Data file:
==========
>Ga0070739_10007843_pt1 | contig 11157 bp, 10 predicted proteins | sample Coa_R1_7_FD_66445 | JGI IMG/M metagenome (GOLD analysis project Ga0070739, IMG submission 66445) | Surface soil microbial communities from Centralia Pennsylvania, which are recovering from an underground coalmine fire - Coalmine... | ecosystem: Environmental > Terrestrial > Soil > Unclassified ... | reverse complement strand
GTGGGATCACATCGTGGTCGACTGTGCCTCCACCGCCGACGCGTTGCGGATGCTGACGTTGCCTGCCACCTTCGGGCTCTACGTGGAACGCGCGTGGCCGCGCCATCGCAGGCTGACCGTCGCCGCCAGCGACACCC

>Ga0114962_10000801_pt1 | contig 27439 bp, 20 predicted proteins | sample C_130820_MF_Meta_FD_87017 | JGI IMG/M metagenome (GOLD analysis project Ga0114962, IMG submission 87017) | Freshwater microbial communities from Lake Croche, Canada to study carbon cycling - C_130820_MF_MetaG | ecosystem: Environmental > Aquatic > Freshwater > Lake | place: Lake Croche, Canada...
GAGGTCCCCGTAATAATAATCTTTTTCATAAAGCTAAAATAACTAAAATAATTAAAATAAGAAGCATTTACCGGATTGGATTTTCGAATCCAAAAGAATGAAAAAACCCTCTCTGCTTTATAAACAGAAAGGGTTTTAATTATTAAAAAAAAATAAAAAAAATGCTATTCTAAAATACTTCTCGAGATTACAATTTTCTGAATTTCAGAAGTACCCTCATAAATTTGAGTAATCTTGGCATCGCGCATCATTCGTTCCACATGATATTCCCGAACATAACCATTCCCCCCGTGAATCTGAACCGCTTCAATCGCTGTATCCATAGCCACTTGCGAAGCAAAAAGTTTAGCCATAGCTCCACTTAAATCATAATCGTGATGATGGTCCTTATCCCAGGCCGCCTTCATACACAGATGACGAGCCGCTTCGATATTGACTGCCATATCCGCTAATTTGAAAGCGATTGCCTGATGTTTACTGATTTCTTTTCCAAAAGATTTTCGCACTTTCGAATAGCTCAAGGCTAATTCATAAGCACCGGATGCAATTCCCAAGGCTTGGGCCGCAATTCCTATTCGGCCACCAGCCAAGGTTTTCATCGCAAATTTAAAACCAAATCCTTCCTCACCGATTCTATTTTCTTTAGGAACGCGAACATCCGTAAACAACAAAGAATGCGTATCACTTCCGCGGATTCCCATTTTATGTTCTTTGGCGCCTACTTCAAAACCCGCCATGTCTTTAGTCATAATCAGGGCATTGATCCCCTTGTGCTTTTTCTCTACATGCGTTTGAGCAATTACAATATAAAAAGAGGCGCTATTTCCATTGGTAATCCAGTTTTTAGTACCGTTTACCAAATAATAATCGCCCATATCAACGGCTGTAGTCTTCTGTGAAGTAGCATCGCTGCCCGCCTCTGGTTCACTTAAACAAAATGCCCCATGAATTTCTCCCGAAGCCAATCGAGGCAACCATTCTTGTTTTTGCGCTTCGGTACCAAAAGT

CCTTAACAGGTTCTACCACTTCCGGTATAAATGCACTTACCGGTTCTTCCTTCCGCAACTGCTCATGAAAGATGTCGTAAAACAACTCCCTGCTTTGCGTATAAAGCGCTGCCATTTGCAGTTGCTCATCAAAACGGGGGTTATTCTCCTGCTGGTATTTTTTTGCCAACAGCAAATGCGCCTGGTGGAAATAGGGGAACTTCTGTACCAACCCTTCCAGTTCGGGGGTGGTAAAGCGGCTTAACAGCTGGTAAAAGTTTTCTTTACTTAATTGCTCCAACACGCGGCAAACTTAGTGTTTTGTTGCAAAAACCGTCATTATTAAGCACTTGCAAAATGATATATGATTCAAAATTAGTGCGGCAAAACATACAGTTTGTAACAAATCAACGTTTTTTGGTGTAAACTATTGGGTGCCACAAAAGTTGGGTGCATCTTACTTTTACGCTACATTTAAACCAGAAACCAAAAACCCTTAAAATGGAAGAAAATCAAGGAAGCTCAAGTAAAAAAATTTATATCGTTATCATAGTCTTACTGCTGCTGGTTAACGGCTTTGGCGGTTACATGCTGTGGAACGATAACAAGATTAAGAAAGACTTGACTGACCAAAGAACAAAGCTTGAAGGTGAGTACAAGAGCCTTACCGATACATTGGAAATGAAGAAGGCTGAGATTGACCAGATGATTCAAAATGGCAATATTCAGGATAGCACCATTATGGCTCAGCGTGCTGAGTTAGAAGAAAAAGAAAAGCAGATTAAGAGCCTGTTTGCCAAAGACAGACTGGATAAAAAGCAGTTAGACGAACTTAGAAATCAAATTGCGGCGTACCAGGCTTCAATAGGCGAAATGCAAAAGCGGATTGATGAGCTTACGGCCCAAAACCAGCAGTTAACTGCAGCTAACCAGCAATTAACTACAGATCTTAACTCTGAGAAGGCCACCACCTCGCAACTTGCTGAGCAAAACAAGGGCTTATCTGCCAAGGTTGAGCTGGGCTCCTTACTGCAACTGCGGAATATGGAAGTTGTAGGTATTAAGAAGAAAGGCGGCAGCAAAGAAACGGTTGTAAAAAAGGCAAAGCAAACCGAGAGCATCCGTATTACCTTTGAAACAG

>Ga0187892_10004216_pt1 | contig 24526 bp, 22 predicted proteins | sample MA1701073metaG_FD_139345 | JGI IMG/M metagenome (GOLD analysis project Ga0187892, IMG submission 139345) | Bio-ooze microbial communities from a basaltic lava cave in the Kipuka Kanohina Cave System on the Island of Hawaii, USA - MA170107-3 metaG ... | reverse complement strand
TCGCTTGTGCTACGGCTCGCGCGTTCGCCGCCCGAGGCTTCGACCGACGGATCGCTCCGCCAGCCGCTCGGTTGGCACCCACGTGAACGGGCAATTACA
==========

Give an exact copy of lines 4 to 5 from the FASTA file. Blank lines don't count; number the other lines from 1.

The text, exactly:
GAGGTCCCCGTAATAATAATCTTTTTCATAAAGCTAAAATAACTAAAATAATTAAAATAAGAAGCATTTACCGGATTGGATTTTCGAATCCAAAAGAATGAAAAAACCCTCTCTGCTTTATAAACAGAAAGGGTTTTAATTATTAAAAAAAAATAAAAAAAATGCTATTCTAAAATACTTCTCGAGATTACAATTTTCTGAATTTCAGAAGTACCCTCATAAATTTGAGTAATCTTGGCATCGCGCATCATTCGTTCCACATGATATTCCCGAACATAACCATTCCCCCCGTGAATCTGAACCGCTTCAATCGCTGTATCCATAGCCACTTGCGAAGCAAAAAGTTTAGCCATAGCTCCACTTAAATCATAATCGTGATGATGGTCCTTATCCCAGGCCGCCTTCATACACAGATGACGAGCCGCTTCGATATTGACTGCCATATCCGCTAATTTGAAAGCGATTGCCTGATGTTTACTGATTTCTTTTCCAAAAGATTTTCGCACTTTCGAATAGCTCAAGGCTAATTCATAAGCACCGGATGCAATTCCCAAGGCTTGGGCCGCAATTCCTATTCGGCCACCAGCCAAGGTTTTCATCGCAAATTTAAAACCAAATCCTTCCTCACCGATTCTATTTTCTTTAGGAACGCGAACATCCGTAAACAACAAAGAATGCGTATCACTTCCGCGGATTCCCATTTTATGTTCTTTGGCGCCTACTTCAAAACCCGCCATGTCTTTAGTCATAATCAGGGCATTGATCCCCTTGTGCTTTTTCTCTACATGCGTTTGAGCAATTACAATATAAAAAGAGGCGCTATTTCCATTGGTAATCCAGTTTTTAGTACCGTTTACCAAATAATAATCGCCCATATCAACGGCTGTAGTCTTCTGTGAAGTAGCATCGCTGCCCGCCTCTGGTTCACTTAAACAAAATGCCCCATGAATTTCTCCCGAAGCCAATCGAGGCAACCATTCTTGTTTTTGCGCTTCGGTACCAAAAGT

CCTTAACAGGTTCTACCACTTCCGGTATAAATGCACTTACCGGTTCTTCCTTCCGCAACTGCTCATGAAAGATGTCGTAAAACAACTCCCTGCTTTGCGTATAAAGCGCTGCCATTTGCAGTTGCTCATCAAAACGGGGGTTATTCTCCTGCTGGTATTTTTTTGCCAACAGCAAATGCGCCTGGTGGAAATAGGGGAACTTCTGTACCAACCCTTCCAGTTCGGGGGTGGTAAAGCGGCTTAACAGCTGGTAAAAGTTTTCTTTACTTAATTGCTCCAACACGCGGCAAACTTAGTGTTTTGTTGCAAAAACCGTCATTATTAAGCACTTGCAAAATGATATATGATTCAAAATTAGTGCGGCAAAACATACAGTTTGTAACAAATCAACGTTTTTTGGTGTAAACTATTGGGTGCCACAAAAGTTGGGTGCATCTTACTTTTACGCTACATTTAAACCAGAAACCAAAAACCCTTAAAATGGAAGAAAATCAAGGAAGCTCAAGTAAAAAAATTTATATCGTTATCATAGTCTTACTGCTGCTGGTTAACGGCTTTGGCGGTTACATGCTGTGGAACGATAACAAGATTAAGAAAGACTTGACTGACCAAAGAACAAAGCTTGAAGGTGAGTACAAGAGCCTTACCGATACATTGGAAATGAAGAAGGCTGAGATTGACCAGATGATTCAAAATGGCAATATTCAGGATAGCACCATTATGGCTCAGCGTGCTGAGTTAGAAGAAAAAGAAAAGCAGATTAAGAGCCTGTTTGCCAAAGACAGACTGGATAAAAAGCAGTTAGACGAACTTAGAAATCAAATTGCGGCGTACCAGGCTTCAATAGGCGAAATGCAAAAGCGGATTGATGAGCTTACGGCCCAAAACCAGCAGTTAACTGCAGCTAACCAGCAATTAACTACAGATCTTAACTCTGAGAAGGCCACCACCTCGCAACTTGCTGAGCAAAACAAGGGCTTATCTGCCAAGGTTGAGCTGGGCTCCTTACTGCAACTGCGGAATATGGAAGTTGTAGGTATTAAGAAGAAAGGCGGCAGCAAAGAAACGGTTGTAAAAAAGGCAAAGCAAACCGAGAGCATCCGTATTACCTTTGAAACAG